The U.S. economy gained slightly more than 260,000 jobs in April, according to the Labor Department’s monthly employment assessment, a number that fell well short of economists’ expectations.
According to the department, 266,000 employees were added in the month, and the unemployment rate remained unchanged at 6.1 percent.
The figure wasn’t even close to experts’ predictions. Most analysts expected the report to show between 970,000 and 1 million new jobs for the month and the unemployment rate to dip below 6%.
The study on Friday also reduced March’s employment growth from 916,000 to 770,000.
President Joe Biden said on Friday that he thinks the economy is improving, but that “it is clear we have a long way to go.”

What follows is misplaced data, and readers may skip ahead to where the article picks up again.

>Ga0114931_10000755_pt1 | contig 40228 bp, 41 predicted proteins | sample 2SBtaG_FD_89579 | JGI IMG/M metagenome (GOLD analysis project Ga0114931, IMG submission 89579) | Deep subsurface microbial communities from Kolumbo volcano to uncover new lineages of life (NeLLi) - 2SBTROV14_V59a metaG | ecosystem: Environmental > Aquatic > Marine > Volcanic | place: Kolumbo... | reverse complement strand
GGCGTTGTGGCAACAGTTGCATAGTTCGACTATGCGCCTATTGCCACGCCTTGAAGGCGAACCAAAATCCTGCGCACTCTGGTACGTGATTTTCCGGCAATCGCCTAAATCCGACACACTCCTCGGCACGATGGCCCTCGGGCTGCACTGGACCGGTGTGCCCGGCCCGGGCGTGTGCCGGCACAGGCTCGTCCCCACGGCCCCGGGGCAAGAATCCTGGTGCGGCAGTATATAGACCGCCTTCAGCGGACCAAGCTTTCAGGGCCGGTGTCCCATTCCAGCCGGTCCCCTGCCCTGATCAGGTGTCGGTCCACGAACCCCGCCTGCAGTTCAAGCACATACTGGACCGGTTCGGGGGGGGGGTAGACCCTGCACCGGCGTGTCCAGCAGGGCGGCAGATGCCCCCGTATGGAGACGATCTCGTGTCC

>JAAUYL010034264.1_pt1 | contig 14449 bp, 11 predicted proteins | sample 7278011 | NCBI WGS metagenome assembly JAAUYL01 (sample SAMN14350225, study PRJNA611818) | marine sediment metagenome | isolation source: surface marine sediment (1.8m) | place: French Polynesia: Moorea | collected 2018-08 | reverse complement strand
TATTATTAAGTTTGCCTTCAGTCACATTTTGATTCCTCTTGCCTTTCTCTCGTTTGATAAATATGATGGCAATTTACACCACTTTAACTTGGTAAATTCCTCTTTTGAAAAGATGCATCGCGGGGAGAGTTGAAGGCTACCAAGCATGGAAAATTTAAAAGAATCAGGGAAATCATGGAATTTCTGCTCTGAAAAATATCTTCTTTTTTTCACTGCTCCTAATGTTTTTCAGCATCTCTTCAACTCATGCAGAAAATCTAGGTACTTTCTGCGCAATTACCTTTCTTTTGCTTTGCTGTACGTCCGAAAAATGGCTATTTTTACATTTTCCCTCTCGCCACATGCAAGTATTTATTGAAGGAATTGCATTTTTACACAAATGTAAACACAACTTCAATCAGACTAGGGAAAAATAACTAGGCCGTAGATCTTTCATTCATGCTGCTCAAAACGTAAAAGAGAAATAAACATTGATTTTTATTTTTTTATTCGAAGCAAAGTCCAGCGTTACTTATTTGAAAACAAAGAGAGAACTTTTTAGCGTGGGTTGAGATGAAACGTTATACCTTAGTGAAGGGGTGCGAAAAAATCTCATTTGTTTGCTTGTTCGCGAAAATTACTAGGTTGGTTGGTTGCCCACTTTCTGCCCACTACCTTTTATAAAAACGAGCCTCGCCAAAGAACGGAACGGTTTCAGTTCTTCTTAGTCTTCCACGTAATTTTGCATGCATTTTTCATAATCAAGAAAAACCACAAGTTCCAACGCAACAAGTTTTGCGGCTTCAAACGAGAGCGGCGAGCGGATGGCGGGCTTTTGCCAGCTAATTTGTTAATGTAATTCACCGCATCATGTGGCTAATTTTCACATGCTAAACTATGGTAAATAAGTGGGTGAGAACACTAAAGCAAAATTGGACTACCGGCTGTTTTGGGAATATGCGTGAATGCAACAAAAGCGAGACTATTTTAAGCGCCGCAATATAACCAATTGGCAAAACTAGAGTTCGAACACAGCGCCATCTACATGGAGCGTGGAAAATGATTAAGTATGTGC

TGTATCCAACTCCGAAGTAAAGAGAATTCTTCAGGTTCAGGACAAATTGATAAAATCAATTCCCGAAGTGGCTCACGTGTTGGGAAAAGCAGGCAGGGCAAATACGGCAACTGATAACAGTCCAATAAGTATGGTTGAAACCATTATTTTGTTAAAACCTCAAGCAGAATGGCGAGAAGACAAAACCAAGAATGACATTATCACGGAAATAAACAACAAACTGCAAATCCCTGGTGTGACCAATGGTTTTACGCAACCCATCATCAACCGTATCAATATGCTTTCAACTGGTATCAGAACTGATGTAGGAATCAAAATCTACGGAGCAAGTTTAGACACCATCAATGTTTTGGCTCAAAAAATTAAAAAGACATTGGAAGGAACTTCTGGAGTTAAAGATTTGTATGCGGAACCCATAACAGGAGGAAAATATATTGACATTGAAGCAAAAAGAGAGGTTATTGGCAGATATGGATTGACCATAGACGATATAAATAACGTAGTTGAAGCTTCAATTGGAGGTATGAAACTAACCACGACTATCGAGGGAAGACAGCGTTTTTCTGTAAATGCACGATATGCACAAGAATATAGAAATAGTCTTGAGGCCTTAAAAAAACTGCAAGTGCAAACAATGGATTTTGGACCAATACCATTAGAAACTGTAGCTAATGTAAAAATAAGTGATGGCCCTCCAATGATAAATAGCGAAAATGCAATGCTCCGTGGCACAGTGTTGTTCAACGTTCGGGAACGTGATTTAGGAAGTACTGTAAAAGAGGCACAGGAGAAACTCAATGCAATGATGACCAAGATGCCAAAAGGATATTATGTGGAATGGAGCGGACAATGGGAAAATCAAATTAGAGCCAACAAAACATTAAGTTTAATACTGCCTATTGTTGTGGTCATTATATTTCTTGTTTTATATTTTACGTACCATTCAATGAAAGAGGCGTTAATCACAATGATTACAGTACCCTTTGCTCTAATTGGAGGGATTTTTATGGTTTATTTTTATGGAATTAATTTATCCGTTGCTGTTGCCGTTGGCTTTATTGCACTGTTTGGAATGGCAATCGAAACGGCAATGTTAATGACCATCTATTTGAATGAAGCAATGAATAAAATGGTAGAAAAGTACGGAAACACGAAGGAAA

In remarks from the East Room of the White House, Biden noted that the United States is still digging out of an “economic collapse” that cost more than 22 million jobs.
He said that his American Rescue Plan, a $1.9 trillion economic stimulus package that supported many Americans with $1,400 stimulus payments, is effective. However, some of the package’s provisions are also in the works.
“We are moving more rapidly than I thought we would,” he said.
Biden stated that the economy had gained 1.5 million new jobs since he assumed office in January, and that the jobs generated in his first three months were more than any previous presidency’s first three months.
Prior to the report, most economists predicted that more than 1 million new jobs would be created in each of the next few months as more Americans were immunised against COVID-19 and returned to work.
In a private assessment released Wednesday, ADP and Moody’s Analytics estimated that 740,000 new jobs were created in April.
The United States’ economy also has a long way to go before it can recover to pre-pandemic labour levels. There were about 8.4 million fewer workers in March than there were prior to COVID-19 until February 2020.